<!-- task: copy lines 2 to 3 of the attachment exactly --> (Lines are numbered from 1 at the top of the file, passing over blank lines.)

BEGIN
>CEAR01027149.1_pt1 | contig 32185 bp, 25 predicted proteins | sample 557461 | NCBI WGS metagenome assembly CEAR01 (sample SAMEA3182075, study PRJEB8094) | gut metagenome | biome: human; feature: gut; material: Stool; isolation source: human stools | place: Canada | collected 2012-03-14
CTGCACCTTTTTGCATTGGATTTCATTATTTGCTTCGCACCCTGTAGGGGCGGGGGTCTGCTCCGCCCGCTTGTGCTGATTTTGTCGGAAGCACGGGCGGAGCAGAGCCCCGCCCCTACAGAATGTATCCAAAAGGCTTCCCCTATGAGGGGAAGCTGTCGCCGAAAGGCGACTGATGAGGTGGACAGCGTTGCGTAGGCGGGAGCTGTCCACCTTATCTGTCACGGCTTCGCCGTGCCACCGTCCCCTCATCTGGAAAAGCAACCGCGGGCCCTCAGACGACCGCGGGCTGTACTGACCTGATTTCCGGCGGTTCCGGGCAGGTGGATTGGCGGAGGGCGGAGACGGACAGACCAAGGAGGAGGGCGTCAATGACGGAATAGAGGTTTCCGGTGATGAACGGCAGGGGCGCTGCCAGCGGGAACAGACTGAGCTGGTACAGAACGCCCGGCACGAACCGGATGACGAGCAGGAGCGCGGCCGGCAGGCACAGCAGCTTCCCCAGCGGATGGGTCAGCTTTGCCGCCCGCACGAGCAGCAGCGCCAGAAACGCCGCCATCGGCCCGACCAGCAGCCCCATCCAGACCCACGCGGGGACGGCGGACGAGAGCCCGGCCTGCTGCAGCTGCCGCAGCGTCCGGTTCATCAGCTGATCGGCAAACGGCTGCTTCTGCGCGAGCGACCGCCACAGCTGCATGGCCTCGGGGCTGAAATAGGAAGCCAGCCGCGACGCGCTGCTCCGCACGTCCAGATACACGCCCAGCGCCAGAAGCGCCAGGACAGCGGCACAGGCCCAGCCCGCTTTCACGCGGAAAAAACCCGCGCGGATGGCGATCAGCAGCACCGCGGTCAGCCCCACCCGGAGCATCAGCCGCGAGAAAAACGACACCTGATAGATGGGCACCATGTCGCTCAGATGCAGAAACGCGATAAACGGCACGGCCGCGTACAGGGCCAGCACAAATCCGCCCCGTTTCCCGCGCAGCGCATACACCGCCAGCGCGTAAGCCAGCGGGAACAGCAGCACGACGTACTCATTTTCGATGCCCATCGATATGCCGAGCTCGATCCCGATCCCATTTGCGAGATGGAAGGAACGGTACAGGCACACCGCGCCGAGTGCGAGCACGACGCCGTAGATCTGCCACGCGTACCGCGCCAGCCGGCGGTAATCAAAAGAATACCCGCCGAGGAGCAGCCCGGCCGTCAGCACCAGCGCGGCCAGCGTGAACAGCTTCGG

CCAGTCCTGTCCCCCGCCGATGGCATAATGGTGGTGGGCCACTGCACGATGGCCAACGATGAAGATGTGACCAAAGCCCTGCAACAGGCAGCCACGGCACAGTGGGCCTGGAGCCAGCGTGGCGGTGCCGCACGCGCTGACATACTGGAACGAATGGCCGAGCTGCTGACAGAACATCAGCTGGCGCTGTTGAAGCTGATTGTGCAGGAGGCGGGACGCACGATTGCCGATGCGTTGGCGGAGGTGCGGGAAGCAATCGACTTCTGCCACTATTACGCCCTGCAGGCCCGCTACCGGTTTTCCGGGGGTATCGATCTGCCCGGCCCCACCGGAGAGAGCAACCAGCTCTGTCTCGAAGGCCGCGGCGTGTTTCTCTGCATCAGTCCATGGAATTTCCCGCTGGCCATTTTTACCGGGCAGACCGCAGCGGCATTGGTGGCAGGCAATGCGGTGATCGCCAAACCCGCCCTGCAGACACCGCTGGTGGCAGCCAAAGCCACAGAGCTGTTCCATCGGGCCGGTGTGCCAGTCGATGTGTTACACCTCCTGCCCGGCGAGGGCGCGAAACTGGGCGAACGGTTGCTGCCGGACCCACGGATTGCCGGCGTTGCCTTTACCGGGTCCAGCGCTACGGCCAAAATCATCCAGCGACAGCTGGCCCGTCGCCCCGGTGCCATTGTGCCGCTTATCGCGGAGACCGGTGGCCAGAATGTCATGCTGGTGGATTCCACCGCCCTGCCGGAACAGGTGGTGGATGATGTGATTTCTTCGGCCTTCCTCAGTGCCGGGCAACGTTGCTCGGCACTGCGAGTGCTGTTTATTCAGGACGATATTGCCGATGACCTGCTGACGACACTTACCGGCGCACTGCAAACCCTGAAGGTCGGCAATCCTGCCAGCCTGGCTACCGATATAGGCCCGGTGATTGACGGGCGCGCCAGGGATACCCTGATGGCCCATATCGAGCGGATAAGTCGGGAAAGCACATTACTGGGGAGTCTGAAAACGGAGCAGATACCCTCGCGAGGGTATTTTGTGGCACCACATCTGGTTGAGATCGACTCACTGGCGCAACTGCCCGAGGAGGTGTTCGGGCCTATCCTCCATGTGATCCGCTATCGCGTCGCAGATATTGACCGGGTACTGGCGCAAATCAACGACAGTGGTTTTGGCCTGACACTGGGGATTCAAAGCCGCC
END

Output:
CTGCACCTTTTTGCATTGGATTTCATTATTTGCTTCGCACCCTGTAGGGGCGGGGGTCTGCTCCGCCCGCTTGTGCTGATTTTGTCGGAAGCACGGGCGGAGCAGAGCCCCGCCCCTACAGAATGTATCCAAAAGGCTTCCCCTATGAGGGGAAGCTGTCGCCGAAAGGCGACTGATGAGGTGGACAGCGTTGCGTAGGCGGGAGCTGTCCACCTTATCTGTCACGGCTTCGCCGTGCCACCGTCCCCTCATCTGGAAAAGCAACCGCGGGCCCTCAGACGACCGCGGGCTGTACTGACCTGATTTCCGGCGGTTCCGGGCAGGTGGATTGGCGGAGGGCGGAGACGGACAGACCAAGGAGGAGGGCGTCAATGACGGAATAGAGGTTTCCGGTGATGAACGGCAGGGGCGCTGCCAGCGGGAACAGACTGAGCTGGTACAGAACGCCCGGCACGAACCGGATGACGAGCAGGAGCGCGGCCGGCAGGCACAGCAGCTTCCCCAGCGGATGGGTCAGCTTTGCCGCCCGCACGAGCAGCAGCGCCAGAAACGCCGCCATCGGCCCGACCAGCAGCCCCATCCAGACCCACGCGGGGACGGCGGACGAGAGCCCGGCCTGCTGCAGCTGCCGCAGCGTCCGGTTCATCAGCTGATCGGCAAACGGCTGCTTCTGCGCGAGCGACCGCCACAGCTGCATGGCCTCGGGGCTGAAATAGGAAGCCAGCCGCGACGCGCTGCTCCGCACGTCCAGATACACGCCCAGCGCCAGAAGCGCCAGGACAGCGGCACAGGCCCAGCCCGCTTTCACGCGGAAAAAACCCGCGCGGATGGCGATCAGCAGCACCGCGGTCAGCCCCACCCGGAGCATCAGCCGCGAGAAAAACGACACCTGATAGATGGGCACCATGTCGCTCAGATGCAGAAACGCGATAAACGGCACGGCCGCGTACAGGGCCAGCACAAATCCGCCCCGTTTCCCGCGCAGCGCATACACCGCCAGCGCGTAAGCCAGCGGGAACAGCAGCACGACGTACTCATTTTCGATGCCCATCGATATGCCGAGCTCGATCCCGATCCCATTTGCGAGATGGAAGGAACGGTACAGGCACACCGCGCCGAGTGCGAGCACGACGCCGTAGATCTGCCACGCGTACCGCGCCAGCCGGCGGTAATCAAAAGAATACCCGCCGAGGAGCAGCCCGGCCGTCAGCACCAGCGCGGCCAGCGTGAACAGCTTCGG

CCAGTCCTGTCCCCCGCCGATGGCATAATGGTGGTGGGCCACTGCACGATGGCCAACGATGAAGATGTGACCAAAGCCCTGCAACAGGCAGCCACGGCACAGTGGGCCTGGAGCCAGCGTGGCGGTGCCGCACGCGCTGACATACTGGAACGAATGGCCGAGCTGCTGACAGAACATCAGCTGGCGCTGTTGAAGCTGATTGTGCAGGAGGCGGGACGCACGATTGCCGATGCGTTGGCGGAGGTGCGGGAAGCAATCGACTTCTGCCACTATTACGCCCTGCAGGCCCGCTACCGGTTTTCCGGGGGTATCGATCTGCCCGGCCCCACCGGAGAGAGCAACCAGCTCTGTCTCGAAGGCCGCGGCGTGTTTCTCTGCATCAGTCCATGGAATTTCCCGCTGGCCATTTTTACCGGGCAGACCGCAGCGGCATTGGTGGCAGGCAATGCGGTGATCGCCAAACCCGCCCTGCAGACACCGCTGGTGGCAGCCAAAGCCACAGAGCTGTTCCATCGGGCCGGTGTGCCAGTCGATGTGTTACACCTCCTGCCCGGCGAGGGCGCGAAACTGGGCGAACGGTTGCTGCCGGACCCACGGATTGCCGGCGTTGCCTTTACCGGGTCCAGCGCTACGGCCAAAATCATCCAGCGACAGCTGGCCCGTCGCCCCGGTGCCATTGTGCCGCTTATCGCGGAGACCGGTGGCCAGAATGTCATGCTGGTGGATTCCACCGCCCTGCCGGAACAGGTGGTGGATGATGTGATTTCTTCGGCCTTCCTCAGTGCCGGGCAACGTTGCTCGGCACTGCGAGTGCTGTTTATTCAGGACGATATTGCCGATGACCTGCTGACGACACTTACCGGCGCACTGCAAACCCTGAAGGTCGGCAATCCTGCCAGCCTGGCTACCGATATAGGCCCGGTGATTGACGGGCGCGCCAGGGATACCCTGATGGCCCATATCGAGCGGATAAGTCGGGAAAGCACATTACTGGGGAGTCTGAAAACGGAGCAGATACCCTCGCGAGGGTATTTTGTGGCACCACATCTGGTTGAGATCGACTCACTGGCGCAACTGCCCGAGGAGGTGTTCGGGCCTATCCTCCATGTGATCCGCTATCGCGTCGCAGATATTGACCGGGTACTGGCGCAAATCAACGACAGTGGTTTTGGCCTGACACTGGGGATTCAAAGCCGCC